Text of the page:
29. Cultural context (of a person with dysphagia):

    • Is not relevant when making dysphagia-specific recommendations.

    • Should be established in individuals who can communicate verbally and have intact cognition.

    • Is an important factor influencing the management of dysphagia.

    • Is always less important than (secondary to) a medical context.

    • Is an important factor influencing the decision to introduce nonoral feeding only.

  30. During the decision-making process in the management of dysphagia, the SLP should:

    • Focus on medical knowledge and safety.

    • Base decisions on patients' preferences only.

    • Reflect on own values and cultural values and how they may impact decision-making.

    • Document all key decisions in detail in patients' notes without explaining them the person with dysphagia.

    • Always prioritize the decisions which are cost-effective.

    Article Seven (pp. 266–278)

  31. The most recent ASHA Revised Code of Ethics became effective:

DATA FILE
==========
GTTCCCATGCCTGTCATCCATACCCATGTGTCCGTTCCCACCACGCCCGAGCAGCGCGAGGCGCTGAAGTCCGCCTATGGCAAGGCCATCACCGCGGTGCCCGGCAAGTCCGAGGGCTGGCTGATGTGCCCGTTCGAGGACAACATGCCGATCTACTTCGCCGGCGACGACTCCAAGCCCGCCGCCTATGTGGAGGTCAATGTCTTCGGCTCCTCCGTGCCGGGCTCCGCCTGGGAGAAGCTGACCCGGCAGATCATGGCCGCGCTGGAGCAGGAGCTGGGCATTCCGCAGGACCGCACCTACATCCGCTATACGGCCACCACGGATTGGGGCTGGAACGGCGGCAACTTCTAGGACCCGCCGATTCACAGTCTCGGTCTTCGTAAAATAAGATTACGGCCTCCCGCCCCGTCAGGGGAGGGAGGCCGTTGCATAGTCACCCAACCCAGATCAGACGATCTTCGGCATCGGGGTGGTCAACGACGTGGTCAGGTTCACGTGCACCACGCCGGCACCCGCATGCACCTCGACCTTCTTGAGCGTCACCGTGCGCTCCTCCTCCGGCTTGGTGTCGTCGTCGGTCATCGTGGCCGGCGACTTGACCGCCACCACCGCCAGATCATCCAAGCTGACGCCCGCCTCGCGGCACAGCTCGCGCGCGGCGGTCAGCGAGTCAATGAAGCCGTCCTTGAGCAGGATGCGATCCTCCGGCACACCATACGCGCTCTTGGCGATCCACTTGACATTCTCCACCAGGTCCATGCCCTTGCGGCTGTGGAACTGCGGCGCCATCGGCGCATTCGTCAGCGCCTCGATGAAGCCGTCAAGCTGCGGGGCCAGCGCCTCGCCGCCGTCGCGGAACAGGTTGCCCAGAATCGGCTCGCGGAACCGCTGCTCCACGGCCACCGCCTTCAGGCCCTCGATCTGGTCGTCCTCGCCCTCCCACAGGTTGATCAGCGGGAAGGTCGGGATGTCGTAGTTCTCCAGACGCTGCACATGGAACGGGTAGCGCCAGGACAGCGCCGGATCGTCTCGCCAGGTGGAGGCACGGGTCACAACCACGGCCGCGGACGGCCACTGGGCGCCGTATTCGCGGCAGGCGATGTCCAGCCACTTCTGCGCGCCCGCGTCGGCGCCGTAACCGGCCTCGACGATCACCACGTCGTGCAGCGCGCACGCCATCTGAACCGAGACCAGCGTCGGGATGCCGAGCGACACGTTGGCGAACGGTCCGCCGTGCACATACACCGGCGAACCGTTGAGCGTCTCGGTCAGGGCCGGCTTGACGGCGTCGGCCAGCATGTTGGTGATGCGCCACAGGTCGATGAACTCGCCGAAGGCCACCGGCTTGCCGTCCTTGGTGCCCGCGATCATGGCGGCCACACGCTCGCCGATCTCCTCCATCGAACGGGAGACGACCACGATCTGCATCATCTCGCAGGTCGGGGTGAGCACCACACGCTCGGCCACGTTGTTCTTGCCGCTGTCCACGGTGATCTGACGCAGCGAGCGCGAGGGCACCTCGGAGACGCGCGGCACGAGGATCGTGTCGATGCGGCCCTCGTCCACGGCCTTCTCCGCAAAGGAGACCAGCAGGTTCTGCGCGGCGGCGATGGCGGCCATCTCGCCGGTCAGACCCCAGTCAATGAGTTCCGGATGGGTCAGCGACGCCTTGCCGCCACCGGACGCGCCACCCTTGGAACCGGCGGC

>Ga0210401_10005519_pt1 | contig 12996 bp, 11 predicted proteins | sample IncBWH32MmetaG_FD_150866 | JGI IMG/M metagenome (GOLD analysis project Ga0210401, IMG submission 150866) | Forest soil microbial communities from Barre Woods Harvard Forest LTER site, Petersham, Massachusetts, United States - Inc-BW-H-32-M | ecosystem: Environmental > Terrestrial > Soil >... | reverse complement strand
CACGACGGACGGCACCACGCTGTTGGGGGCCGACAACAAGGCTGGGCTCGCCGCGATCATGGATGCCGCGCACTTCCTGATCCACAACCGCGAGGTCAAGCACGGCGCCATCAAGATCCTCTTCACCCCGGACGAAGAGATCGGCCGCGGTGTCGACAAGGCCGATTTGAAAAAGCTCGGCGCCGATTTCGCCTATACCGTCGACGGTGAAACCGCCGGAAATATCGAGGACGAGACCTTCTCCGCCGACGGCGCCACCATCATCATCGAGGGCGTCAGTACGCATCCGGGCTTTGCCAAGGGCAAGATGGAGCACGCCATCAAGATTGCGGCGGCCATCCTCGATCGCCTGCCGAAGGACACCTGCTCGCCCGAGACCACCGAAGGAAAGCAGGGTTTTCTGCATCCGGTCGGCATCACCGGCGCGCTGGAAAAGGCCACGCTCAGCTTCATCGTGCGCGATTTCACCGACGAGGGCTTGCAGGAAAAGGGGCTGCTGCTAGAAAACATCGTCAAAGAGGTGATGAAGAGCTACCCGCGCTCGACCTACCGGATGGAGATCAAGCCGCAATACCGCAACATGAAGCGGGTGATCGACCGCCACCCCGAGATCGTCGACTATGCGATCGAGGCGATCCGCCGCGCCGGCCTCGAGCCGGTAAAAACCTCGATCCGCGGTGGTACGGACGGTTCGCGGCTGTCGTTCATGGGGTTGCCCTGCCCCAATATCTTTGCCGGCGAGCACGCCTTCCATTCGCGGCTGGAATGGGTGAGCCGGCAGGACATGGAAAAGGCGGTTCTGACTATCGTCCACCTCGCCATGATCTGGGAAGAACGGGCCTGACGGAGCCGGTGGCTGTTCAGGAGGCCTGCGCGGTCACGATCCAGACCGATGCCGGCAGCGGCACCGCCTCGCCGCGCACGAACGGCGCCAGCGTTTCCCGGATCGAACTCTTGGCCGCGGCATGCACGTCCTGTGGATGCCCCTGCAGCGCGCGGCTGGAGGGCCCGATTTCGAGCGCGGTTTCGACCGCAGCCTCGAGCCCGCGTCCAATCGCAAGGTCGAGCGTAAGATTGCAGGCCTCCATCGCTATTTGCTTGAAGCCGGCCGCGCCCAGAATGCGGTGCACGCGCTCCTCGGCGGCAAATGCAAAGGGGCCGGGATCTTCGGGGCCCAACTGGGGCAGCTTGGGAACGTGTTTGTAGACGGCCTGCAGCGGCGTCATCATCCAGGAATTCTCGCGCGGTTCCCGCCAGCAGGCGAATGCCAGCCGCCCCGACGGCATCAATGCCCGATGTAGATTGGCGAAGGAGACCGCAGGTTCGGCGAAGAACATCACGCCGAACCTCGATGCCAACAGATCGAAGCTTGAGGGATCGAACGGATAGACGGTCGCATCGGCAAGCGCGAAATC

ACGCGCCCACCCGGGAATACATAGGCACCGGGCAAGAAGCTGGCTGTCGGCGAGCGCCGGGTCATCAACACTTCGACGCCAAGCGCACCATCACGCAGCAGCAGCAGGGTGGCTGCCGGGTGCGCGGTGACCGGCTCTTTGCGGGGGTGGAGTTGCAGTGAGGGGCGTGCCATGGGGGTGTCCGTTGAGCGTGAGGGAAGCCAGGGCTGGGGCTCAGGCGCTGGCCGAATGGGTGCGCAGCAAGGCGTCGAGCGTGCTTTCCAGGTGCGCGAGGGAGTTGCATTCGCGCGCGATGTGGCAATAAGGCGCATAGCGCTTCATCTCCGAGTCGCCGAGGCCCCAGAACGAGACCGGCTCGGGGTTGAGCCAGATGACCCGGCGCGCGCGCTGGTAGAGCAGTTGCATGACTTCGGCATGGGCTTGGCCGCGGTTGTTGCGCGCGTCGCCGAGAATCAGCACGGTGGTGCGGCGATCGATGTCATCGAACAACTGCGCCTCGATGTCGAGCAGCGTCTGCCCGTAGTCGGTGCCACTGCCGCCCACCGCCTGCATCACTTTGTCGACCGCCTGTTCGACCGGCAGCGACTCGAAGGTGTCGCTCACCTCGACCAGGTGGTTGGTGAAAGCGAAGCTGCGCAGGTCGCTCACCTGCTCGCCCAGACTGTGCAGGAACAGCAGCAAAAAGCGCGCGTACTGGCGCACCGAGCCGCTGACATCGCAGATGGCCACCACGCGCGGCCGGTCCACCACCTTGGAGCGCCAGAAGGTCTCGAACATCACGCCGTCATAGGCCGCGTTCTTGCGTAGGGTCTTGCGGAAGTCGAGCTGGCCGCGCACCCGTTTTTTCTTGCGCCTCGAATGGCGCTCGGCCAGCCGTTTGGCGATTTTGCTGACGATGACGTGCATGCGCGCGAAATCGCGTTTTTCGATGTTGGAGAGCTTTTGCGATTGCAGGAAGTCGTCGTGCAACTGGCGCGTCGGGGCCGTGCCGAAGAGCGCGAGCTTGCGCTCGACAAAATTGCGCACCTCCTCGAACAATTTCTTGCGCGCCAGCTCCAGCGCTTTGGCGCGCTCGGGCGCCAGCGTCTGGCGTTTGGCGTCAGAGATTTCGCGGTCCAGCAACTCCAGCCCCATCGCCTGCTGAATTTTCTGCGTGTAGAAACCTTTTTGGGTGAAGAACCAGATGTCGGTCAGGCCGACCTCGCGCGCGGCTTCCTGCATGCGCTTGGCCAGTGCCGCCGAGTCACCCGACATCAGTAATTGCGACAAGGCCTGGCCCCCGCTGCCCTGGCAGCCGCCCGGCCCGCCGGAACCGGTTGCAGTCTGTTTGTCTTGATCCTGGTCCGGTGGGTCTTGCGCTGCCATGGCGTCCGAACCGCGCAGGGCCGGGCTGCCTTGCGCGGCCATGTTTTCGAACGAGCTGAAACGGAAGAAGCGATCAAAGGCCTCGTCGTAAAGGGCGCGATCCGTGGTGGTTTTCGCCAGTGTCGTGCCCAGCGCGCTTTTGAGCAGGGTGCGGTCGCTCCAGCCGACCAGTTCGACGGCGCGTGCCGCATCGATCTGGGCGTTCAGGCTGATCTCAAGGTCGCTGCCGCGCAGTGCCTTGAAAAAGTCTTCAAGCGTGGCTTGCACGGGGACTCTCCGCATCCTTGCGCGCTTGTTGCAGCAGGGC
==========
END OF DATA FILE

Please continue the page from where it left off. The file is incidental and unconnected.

• January 1, 2013.

    • September 1, 2011.

    • June 1, 2014.

    • April 1, 2015.

    • March 1, 2016.

  32. The most frequently recurring themes of ethical inquiries to the ASHA National Office are:

    • Dress code in the workplace.

    • Employer demands.

    • Sexual harassment.

    • Salary inequities.

    • Speech-language pathology scope of practice/discipline infringement.

  33. Ethical issues involving cultural competence in health care may encompass:

    • False billing.

    • Conflicts of interest.

    • Documentation.

    • Gifts and gratuities.

    • Bribery.

  34. Which area of health care requirements and rules typically deals primarily with “Protected Health Information”?

    • The employee code of conduct.

    • HHS fraud and abuse statutes.

    • HIPAA.

    • Professional code of ethics.

    • Health care ethics committee.

  35. A step in the process in arriving at an ethical decision in health care typically includes:

    • Recognize the background (the circumstances leading to the ethics conflict).

    • Conduct of a root cause analysis.

    • Surveying the department where the violation reportedly occurred.

    • Identify the individual responsible for the potential ethical violation.

    • Determine the financial penalty for the transgression.